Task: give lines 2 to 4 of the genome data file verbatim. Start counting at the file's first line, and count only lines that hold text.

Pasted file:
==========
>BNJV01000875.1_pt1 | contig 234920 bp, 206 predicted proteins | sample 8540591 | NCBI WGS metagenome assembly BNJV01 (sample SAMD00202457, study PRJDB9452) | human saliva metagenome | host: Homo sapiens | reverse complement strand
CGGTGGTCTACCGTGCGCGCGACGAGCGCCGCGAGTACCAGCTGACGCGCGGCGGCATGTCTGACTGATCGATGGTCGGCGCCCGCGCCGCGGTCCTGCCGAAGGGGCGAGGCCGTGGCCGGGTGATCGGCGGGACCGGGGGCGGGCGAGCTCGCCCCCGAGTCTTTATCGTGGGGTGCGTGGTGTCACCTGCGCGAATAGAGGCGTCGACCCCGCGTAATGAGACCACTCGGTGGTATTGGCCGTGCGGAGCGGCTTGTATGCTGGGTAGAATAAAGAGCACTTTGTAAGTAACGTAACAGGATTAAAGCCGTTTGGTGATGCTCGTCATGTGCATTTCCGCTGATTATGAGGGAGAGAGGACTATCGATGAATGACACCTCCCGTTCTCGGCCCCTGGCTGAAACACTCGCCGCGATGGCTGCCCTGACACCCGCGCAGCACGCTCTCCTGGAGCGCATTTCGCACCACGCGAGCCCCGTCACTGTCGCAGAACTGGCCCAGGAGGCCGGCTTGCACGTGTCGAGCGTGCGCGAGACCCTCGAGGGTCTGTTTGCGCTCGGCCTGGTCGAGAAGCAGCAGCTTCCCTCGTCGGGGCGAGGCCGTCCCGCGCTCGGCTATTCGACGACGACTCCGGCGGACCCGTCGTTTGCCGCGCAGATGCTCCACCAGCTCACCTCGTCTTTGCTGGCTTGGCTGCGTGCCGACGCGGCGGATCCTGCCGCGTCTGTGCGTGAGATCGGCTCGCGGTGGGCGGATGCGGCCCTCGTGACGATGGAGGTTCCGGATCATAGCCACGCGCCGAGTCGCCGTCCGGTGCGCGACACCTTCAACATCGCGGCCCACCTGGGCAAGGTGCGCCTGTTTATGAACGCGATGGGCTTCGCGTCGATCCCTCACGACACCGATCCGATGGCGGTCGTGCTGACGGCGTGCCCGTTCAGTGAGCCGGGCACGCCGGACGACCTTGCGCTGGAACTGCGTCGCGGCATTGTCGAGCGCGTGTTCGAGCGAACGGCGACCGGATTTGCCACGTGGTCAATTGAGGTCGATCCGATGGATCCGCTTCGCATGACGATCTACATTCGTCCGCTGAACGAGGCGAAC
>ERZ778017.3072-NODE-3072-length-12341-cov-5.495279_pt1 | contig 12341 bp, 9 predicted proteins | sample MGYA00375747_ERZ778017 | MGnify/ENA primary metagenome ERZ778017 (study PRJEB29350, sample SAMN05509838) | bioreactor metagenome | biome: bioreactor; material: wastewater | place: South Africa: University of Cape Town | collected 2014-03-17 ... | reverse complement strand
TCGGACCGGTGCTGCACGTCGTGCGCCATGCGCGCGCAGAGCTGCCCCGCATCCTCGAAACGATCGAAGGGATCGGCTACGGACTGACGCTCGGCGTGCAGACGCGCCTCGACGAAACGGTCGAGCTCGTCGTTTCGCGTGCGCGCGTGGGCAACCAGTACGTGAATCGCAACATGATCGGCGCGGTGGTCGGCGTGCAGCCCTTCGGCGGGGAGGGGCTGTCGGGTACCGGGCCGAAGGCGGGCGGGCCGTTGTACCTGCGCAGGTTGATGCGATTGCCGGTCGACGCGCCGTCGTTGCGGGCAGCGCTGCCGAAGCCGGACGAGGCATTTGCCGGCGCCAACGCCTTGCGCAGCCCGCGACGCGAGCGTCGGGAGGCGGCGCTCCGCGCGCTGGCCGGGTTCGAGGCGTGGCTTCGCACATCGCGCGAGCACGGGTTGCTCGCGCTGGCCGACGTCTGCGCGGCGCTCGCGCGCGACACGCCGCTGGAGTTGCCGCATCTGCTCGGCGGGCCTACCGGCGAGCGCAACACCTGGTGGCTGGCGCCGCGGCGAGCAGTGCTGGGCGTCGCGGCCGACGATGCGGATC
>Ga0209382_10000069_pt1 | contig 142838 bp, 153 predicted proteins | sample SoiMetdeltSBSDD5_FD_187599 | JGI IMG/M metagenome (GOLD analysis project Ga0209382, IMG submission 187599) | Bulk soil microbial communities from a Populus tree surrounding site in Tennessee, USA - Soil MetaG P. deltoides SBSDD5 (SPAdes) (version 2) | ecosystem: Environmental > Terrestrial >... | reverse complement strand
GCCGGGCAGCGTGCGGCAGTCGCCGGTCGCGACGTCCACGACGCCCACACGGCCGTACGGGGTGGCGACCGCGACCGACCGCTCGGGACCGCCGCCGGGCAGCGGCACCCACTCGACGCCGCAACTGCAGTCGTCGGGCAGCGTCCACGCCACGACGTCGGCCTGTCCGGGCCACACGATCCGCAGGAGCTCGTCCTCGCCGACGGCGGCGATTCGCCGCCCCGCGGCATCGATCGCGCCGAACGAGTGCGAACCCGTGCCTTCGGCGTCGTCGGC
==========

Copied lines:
CGGTGGTCTACCGTGCGCGCGACGAGCGCCGCGAGTACCAGCTGACGCGCGGCGGCATGTCTGACTGATCGATGGTCGGCGCCCGCGCCGCGGTCCTGCCGAAGGGGCGAGGCCGTGGCCGGGTGATCGGCGGGACCGGGGGCGGGCGAGCTCGCCCCCGAGTCTTTATCGTGGGGTGCGTGGTGTCACCTGCGCGAATAGAGGCGTCGACCCCGCGTAATGAGACCACTCGGTGGTATTGGCCGTGCGGAGCGGCTTGTATGCTGGGTAGAATAAAGAGCACTTTGTAAGTAACGTAACAGGATTAAAGCCGTTTGGTGATGCTCGTCATGTGCATTTCCGCTGATTATGAGGGAGAGAGGACTATCGATGAATGACACCTCCCGTTCTCGGCCCCTGGCTGAAACACTCGCCGCGATGGCTGCCCTGACACCCGCGCAGCACGCTCTCCTGGAGCGCATTTCGCACCACGCGAGCCCCGTCACTGTCGCAGAACTGGCCCAGGAGGCCGGCTTGCACGTGTCGAGCGTGCGCGAGACCCTCGAGGGTCTGTTTGCGCTCGGCCTGGTCGAGAAGCAGCAGCTTCCCTCGTCGGGGCGAGGCCGTCCCGCGCTCGGCTATTCGACGACGACTCCGGCGGACCCGTCGTTTGCCGCGCAGATGCTCCACCAGCTCACCTCGTCTTTGCTGGCTTGGCTGCGTGCCGACGCGGCGGATCCTGCCGCGTCTGTGCGTGAGATCGGCTCGCGGTGGGCGGATGCGGCCCTCGTGACGATGGAGGTTCCGGATCATAGCCACGCGCCGAGTCGCCGTCCGGTGCGCGACACCTTCAACATCGCGGCCCACCTGGGCAAGGTGCGCCTGTTTATGAACGCGATGGGCTTCGCGTCGATCCCTCACGACACCGATCCGATGGCGGTCGTGCTGACGGCGTGCCCGTTCAGTGAGCCGGGCACGCCGGACGACCTTGCGCTGGAACTGCGTCGCGGCATTGTCGAGCGCGTGTTCGAGCGAACGGCGACCGGATTTGCCACGTGGTCAATTGAGGTCGATCCGATGGATCCGCTTCGCATGACGATCTACATTCGTCCGCTGAACGAGGCGAAC
>ERZ778017.3072-NODE-3072-length-12341-cov-5.495279_pt1 | contig 12341 bp, 9 predicted proteins | sample MGYA00375747_ERZ778017 | MGnify/ENA primary metagenome ERZ778017 (study PRJEB29350, sample SAMN05509838) | bioreactor metagenome | biome: bioreactor; material: wastewater | place: South Africa: University of Cape Town | collected 2014-03-17 ... | reverse complement strand
TCGGACCGGTGCTGCACGTCGTGCGCCATGCGCGCGCAGAGCTGCCCCGCATCCTCGAAACGATCGAAGGGATCGGCTACGGACTGACGCTCGGCGTGCAGACGCGCCTCGACGAAACGGTCGAGCTCGTCGTTTCGCGTGCGCGCGTGGGCAACCAGTACGTGAATCGCAACATGATCGGCGCGGTGGTCGGCGTGCAGCCCTTCGGCGGGGAGGGGCTGTCGGGTACCGGGCCGAAGGCGGGCGGGCCGTTGTACCTGCGCAGGTTGATGCGATTGCCGGTCGACGCGCCGTCGTTGCGGGCAGCGCTGCCGAAGCCGGACGAGGCATTTGCCGGCGCCAACGCCTTGCGCAGCCCGCGACGCGAGCGTCGGGAGGCGGCGCTCCGCGCGCTGGCCGGGTTCGAGGCGTGGCTTCGCACATCGCGCGAGCACGGGTTGCTCGCGCTGGCCGACGTCTGCGCGGCGCTCGCGCGCGACACGCCGCTGGAGTTGCCGCATCTGCTCGGCGGGCCTACCGGCGAGCGCAACACCTGGTGGCTGGCGCCGCGGCGAGCAGTGCTGGGCGTCGCGGCCGACGATGCGGATC